Still another object of the present invention is to execute an on-line printing operation without disturbing the smooth and consistent feeding of the packaging material, with particular concern of avoiding circumstances which would tend to skew packaging material from its intended pathway.
These and other objects are achieved by the present invention which provides a cigarette packing apparatus comprising means for repetitively progressing packaging material (preferably a soft pack label) through a print location, a signal generator configured to generate a signal indicative of presence of the packaging material as it passes adjacent said print location, a second signal generator configured to generate a signal indicative of a speed at the print location; a fluid jet printer head adjacent the print location and a controller configured to operate the printer head responsively to the first and second signal generators, with an additional arrangement within the packing apparatus defining a contact-free path portion sufficient for ink to dry at the indicia-bearing portion of the packaging as the packaging material is progressed beyond the print location. Another aspect of the present invention is provision for an air jet blower adjacent the print location to accelerate drying of the printed indicia.
Other objects, advantages and novel features of the present invention will become apparent from the following detailed description of the preferred embodiments, when considered in conjunction with the accompanying drawing, wherein:
FIG. 1 is a schematic of a soft pack packing machine modified in accordance with a preferred embodiment of the present invention;
FIG. 2A is a perspective view of cigarette packaging which bears printed indicia applied in accordance with the present invention;
FIG. 2B is a planar view of the print-bearing side of an unfolded, cigarette packaging label bearing printed indicia applied in accordance with the present invention;
FIG. 3 is a schematic side view of a preferred embodiment of the present invention for the coding of soft pack cigarette packaging;
FIG. 4 is a perspective view of the preferred embodiment shown in FIG. 3;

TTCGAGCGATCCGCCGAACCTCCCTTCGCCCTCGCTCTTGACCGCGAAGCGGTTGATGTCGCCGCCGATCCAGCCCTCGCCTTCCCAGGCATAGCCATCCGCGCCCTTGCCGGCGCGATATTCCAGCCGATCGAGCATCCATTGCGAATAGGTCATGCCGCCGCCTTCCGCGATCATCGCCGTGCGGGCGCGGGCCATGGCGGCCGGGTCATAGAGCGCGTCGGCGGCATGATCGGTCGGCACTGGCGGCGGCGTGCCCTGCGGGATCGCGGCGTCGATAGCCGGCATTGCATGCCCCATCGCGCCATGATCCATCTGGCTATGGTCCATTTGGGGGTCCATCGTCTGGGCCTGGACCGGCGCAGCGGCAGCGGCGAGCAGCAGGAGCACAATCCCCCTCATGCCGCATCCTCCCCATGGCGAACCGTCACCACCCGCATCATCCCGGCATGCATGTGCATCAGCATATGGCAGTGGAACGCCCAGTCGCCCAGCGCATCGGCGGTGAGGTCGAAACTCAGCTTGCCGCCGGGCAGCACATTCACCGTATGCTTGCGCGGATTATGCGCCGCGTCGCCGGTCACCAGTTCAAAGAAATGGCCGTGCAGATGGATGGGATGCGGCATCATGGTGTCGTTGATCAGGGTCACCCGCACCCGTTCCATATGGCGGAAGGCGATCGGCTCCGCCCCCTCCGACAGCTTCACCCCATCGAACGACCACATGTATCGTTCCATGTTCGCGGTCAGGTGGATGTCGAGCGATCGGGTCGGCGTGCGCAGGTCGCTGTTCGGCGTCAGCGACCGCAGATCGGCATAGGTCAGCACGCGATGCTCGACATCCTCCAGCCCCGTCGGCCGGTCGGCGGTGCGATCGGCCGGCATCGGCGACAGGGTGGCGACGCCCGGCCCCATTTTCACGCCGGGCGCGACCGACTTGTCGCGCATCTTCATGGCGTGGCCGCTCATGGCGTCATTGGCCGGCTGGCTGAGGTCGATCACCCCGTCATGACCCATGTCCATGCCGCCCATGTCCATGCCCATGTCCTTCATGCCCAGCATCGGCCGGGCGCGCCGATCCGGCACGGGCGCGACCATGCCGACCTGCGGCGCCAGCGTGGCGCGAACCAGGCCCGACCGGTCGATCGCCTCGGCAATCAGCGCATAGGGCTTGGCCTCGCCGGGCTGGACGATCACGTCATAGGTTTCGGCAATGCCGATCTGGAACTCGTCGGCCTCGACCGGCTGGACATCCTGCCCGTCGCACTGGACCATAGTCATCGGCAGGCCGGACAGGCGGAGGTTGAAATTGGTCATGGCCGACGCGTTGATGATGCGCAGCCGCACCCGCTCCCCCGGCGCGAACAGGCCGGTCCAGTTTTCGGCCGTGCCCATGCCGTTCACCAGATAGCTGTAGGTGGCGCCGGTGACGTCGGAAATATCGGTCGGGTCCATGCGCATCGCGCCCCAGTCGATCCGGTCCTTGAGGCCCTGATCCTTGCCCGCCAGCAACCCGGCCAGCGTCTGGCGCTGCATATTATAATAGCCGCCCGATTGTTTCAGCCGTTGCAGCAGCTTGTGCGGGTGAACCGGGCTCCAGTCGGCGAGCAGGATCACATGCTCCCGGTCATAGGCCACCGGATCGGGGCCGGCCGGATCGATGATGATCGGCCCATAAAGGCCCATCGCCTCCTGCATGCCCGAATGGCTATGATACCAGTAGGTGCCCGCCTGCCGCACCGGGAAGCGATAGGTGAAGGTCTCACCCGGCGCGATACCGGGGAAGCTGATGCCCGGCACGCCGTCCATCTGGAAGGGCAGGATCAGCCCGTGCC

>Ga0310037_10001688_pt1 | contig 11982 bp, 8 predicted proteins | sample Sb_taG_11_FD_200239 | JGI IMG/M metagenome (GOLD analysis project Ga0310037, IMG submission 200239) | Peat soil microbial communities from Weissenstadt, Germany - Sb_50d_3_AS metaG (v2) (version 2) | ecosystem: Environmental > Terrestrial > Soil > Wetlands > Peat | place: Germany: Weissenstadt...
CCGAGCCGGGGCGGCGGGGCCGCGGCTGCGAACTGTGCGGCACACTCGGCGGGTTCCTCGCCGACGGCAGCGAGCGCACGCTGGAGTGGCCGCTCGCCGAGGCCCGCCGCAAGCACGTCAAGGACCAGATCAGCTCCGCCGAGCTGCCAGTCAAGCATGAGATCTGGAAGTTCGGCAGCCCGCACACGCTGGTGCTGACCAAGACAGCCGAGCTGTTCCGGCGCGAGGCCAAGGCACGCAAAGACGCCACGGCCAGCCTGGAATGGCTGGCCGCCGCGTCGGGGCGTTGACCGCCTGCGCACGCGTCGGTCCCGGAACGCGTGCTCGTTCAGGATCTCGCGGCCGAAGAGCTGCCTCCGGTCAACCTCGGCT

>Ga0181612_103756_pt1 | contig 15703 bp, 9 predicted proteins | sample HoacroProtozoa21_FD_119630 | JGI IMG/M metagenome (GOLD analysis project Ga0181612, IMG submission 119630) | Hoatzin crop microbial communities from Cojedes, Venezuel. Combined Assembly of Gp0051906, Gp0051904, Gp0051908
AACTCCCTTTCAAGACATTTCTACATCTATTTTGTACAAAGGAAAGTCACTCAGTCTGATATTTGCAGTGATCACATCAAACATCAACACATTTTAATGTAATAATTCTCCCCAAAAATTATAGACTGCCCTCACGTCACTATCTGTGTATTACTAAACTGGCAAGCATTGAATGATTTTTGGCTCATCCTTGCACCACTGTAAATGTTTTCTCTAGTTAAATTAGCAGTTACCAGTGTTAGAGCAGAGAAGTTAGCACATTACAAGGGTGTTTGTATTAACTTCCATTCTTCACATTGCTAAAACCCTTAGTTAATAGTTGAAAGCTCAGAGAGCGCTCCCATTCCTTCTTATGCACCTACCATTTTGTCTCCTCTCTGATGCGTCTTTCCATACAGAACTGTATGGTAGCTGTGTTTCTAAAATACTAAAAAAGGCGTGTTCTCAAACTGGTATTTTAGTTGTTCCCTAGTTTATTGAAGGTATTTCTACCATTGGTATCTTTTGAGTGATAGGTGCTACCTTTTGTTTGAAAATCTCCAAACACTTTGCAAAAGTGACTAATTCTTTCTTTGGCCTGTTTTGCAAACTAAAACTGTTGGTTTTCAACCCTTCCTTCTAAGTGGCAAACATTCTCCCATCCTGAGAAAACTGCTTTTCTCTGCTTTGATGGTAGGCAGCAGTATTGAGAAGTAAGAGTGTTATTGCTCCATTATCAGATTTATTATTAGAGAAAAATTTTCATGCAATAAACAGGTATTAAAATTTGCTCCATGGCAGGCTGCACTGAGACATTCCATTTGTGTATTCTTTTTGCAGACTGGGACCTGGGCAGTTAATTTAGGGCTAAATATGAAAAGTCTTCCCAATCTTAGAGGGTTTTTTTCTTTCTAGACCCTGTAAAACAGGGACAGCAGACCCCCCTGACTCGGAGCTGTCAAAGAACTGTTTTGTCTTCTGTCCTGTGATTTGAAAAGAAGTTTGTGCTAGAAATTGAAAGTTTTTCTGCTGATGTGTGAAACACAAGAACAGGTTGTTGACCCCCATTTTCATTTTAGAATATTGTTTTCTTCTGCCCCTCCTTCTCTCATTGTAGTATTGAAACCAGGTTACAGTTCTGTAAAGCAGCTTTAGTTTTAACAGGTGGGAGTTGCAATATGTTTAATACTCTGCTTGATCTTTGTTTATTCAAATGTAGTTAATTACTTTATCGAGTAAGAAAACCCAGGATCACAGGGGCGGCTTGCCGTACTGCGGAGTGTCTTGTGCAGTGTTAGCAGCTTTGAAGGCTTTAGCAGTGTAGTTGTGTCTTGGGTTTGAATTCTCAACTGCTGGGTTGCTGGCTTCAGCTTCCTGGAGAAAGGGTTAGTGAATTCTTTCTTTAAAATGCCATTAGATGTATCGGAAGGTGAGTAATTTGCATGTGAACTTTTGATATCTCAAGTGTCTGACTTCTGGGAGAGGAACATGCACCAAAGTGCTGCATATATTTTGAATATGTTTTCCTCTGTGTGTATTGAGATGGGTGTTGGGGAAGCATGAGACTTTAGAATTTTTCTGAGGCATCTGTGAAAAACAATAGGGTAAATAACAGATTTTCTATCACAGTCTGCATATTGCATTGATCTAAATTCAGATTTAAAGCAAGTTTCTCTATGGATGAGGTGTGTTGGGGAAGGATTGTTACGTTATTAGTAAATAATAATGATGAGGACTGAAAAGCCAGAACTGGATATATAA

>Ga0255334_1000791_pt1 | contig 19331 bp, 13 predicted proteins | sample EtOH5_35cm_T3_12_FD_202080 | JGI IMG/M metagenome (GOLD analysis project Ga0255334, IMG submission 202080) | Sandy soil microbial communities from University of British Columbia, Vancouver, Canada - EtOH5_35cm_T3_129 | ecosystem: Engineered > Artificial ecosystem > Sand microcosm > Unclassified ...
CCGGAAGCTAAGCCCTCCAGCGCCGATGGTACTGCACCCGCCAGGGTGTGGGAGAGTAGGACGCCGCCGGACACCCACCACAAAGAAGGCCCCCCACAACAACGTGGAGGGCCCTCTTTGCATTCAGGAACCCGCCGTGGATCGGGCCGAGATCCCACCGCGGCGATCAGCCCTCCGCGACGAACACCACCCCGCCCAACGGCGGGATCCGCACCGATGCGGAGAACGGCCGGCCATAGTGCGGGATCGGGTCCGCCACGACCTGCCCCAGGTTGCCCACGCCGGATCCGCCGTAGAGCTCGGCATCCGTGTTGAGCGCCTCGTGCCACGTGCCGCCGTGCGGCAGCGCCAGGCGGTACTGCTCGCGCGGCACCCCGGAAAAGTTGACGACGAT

FIG. 5A is a detailed perspective view of portions of the fixed housing frame and the delivery roller assembly of the label-feed roller assembly constructed in accordance with the preferred embodiment shown in FIG. 3;
FIG. 5B is a planar view of a backside of the fixed housing frame shown in FIG. 5A;
FIG. 5C is a detailed perspective view of a pivotal housing frame of the label-feed roller assembly constructed in accordance with the preferred embodiment shown in FIG. 3; and
FIG. 6 is a top planar view of a packaging label passing between lower idlers rollers of the fixed housing frame and the lower driven rollers of the pivotal housing frame.
Referring to FIGS. 1 and 2B, the present invention provides a cigarette packaging apparatus 10 and method, wherein the apparatus 10 includes an ink jet printer system 40 in accordance with a preferred embodiment of the present invention. The packaging apparatus 10 typically includes a controller 30 having an operator interface for selectively controlling the speed and operation of the packaging apparatus 10. Preferably, the cigarette packaging apparatus 10 comprises a G. D X-1 or a G. D X-500 soft pack packing machine, which are manufactured and sold by G. D Societa per Azioni of Via Pomponia 10, 40100 Bologna, Italy, although the teachings which follow may be readily applied to other commercially available cigarette packaging machines upon a reading and understanding of the detailed description which follows.